Do you avoid conflict? If you do, you're not alone. Conflict avoidance is one of the most common characteristics of corporate cultures. At the same time it is one of the most pernicious and dangerous sources of unintentional complexity in organizational life.
The tendency to avoid conflict -- albeit inconvenient -- is very human. Most people want to be liked and unconsciously fear that arguments, disagreements, or negative messages will create tension with people they interact with on a day-to-day basis. Compounded with the environmental pressure to respect authority and the organizational stress on teamwork, this creates a great deal of anxiety around stirring up trouble.
Given these psychological and cultural forces, it's no wonder that so many managers -- from CEOs to shift supervisors -- avoid conflict. Unfortunately this avoidance creates disconnects between business units, unnecessary revisions in project plans, and lower standards of performance -- all of which complicate organizational life.
Not long ago I worked with a well-known company that was struggling to grow in a difficult market. In talking with the executive team it was clear that each of the product divisions had put a lot of time into their growth plans -- but they had spent little time aligning the plans with each other. As a result, R&D was uncertain about how to prioritize its projects, and centralized marketing dollars were spread around like peanut butter. There also were too many IT projects, most of which were under-resourced, and the sales force lacked focus. When I asked why the plans had not been better integrated, the excuse was that separate functions were expected to work it out amongst themselves. But in these "nice" cultures where people don't regularly ask the tough questions, "working it out" never happens.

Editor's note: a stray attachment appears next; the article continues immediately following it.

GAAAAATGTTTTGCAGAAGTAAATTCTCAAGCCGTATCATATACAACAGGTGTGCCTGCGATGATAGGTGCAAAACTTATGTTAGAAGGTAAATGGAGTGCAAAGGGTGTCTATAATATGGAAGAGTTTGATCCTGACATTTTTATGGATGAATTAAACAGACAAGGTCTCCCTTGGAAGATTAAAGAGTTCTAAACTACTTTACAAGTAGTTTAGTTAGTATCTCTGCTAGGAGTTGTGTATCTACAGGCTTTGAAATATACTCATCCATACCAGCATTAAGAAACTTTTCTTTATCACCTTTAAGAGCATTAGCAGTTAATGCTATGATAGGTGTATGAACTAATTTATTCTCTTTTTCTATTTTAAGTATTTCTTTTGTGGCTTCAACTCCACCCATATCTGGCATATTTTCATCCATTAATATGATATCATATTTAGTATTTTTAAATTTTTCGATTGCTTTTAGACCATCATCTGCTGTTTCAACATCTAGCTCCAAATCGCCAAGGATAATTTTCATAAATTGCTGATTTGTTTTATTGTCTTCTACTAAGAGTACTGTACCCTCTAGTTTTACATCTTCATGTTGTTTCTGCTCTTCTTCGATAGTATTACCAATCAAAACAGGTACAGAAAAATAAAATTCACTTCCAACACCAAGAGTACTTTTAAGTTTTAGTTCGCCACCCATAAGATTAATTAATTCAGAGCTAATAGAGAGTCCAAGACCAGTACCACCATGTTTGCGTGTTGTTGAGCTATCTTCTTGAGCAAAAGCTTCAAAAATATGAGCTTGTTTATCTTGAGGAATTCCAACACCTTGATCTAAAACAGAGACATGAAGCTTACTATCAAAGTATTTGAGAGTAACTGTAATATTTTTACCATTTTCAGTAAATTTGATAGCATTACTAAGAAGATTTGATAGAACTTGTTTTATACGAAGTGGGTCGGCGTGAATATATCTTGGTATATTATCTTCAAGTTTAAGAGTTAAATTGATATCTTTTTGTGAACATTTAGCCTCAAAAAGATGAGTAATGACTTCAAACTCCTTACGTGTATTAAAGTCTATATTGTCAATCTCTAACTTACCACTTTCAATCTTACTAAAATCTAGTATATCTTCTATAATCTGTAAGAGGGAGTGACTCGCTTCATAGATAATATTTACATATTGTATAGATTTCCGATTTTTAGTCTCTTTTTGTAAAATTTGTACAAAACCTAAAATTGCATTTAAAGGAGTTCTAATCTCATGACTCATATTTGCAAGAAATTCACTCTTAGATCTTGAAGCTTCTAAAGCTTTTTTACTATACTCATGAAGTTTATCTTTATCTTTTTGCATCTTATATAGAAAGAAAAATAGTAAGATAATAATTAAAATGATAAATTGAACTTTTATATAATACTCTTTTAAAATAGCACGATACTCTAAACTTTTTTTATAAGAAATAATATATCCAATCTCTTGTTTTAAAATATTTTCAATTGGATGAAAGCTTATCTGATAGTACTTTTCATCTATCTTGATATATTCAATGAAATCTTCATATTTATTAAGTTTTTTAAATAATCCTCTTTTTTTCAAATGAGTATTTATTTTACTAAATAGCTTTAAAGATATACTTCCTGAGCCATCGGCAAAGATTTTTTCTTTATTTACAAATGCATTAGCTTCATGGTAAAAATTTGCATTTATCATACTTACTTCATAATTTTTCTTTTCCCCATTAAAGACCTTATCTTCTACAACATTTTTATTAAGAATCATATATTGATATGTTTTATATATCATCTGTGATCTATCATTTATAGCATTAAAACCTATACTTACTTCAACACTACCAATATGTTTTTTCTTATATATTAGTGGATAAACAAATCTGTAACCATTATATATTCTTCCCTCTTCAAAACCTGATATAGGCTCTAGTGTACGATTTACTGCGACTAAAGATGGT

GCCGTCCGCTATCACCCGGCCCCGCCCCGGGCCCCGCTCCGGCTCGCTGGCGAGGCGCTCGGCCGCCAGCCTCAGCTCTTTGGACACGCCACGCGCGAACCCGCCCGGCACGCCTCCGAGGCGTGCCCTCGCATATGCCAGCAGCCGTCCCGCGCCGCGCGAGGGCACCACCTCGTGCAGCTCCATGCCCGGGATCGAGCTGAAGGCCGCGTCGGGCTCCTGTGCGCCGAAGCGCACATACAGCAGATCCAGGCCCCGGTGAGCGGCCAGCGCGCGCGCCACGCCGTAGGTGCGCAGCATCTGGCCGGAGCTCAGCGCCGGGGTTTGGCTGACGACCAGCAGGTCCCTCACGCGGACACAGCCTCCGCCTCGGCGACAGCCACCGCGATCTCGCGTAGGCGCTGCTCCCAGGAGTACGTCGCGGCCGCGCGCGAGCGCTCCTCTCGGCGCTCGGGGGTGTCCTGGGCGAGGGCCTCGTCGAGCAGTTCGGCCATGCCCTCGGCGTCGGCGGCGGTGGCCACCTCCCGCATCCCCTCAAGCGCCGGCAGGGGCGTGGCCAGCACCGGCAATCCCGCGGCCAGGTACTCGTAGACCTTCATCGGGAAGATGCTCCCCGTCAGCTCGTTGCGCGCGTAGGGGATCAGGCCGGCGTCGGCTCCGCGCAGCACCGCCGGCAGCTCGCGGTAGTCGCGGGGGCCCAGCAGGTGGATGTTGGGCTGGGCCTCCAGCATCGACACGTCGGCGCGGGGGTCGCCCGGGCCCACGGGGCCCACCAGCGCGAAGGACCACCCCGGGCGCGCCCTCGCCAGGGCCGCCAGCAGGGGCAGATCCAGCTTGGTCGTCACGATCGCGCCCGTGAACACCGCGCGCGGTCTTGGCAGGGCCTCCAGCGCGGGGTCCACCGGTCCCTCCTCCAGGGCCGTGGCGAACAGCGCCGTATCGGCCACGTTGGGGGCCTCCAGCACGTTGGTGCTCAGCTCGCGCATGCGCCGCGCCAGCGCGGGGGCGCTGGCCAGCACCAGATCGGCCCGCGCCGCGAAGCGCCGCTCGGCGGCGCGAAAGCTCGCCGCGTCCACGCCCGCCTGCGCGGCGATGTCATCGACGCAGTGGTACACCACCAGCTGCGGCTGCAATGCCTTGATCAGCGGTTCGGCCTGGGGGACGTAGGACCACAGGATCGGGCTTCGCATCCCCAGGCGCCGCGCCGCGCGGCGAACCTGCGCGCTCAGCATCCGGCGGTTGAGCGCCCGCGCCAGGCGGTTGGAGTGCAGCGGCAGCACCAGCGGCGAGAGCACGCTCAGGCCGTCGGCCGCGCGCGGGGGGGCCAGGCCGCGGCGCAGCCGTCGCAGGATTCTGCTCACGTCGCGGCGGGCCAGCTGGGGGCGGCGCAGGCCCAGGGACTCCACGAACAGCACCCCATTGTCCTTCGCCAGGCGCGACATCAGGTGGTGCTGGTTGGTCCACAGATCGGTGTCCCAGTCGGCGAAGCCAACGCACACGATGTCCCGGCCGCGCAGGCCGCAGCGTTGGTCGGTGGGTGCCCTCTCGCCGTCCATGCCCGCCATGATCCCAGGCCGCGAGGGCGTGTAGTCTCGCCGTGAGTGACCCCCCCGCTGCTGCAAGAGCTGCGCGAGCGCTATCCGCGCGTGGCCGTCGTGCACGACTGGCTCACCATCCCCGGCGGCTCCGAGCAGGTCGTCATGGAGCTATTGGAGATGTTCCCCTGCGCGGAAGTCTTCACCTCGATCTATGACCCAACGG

This kind of conflict avoidance is not only prevalent in large-scale strategic discussions, but in day-to-day office interactions. We've all made decisions in meetings only to be undone later when a silent dissenter is found to disagree. And how many times have we heard about an employee jarred by a poor performance rating, simply because her boss had never given her honest feedback? One such conflict-avoiding company even asks project teams to run stakeholder "acceptance analyses" throughout the course of a project, in the hope that eventually everyone will get on board and the senior manager won't have to directly tell anyone to cooperate.
There is no easy formula for learning how to engage more effectively in constructive conflict. But here are three suggestions that may help you move in that direction:
1. Reflect. Look at yourself in the mirror and give yourself an honest appraisal of your readiness to challenge, give bad news, or otherwise create a degree of conflict. Can you think of situations where you should have spoken up but didn't, or where you tempered your words too much? Are there any particular types of conflict you avoid more than others, such as pushing back on authority?
2. Get feedback. Talk to friends, family, or colleagues. What is their perception of your willingness to engage in conflict, and your ability to do it constructively? Ask them about specific situations or patterns that they might see but are not obvious to you.
3. Correct the problem -- gradually. Do some experimenting, particularly in the areas that are habitually difficult for you. Try pushing back on a request from your boss that doesn't make sense. Speak up in a project meeting when you don't agree. Give someone feedback that you've been withholding. No matter what you do, start the conversation by saying that you are trying to get better at dealing with conflict situations, and that you hope this comes across constructively. This way, you will position yourself as speaking honestly and trying to learn -- and not just picking a fight. Hopefully this will reduce your anxiety (and that of your audience), which will allow both of you to make the conflict more constructive. Click here to read the full article.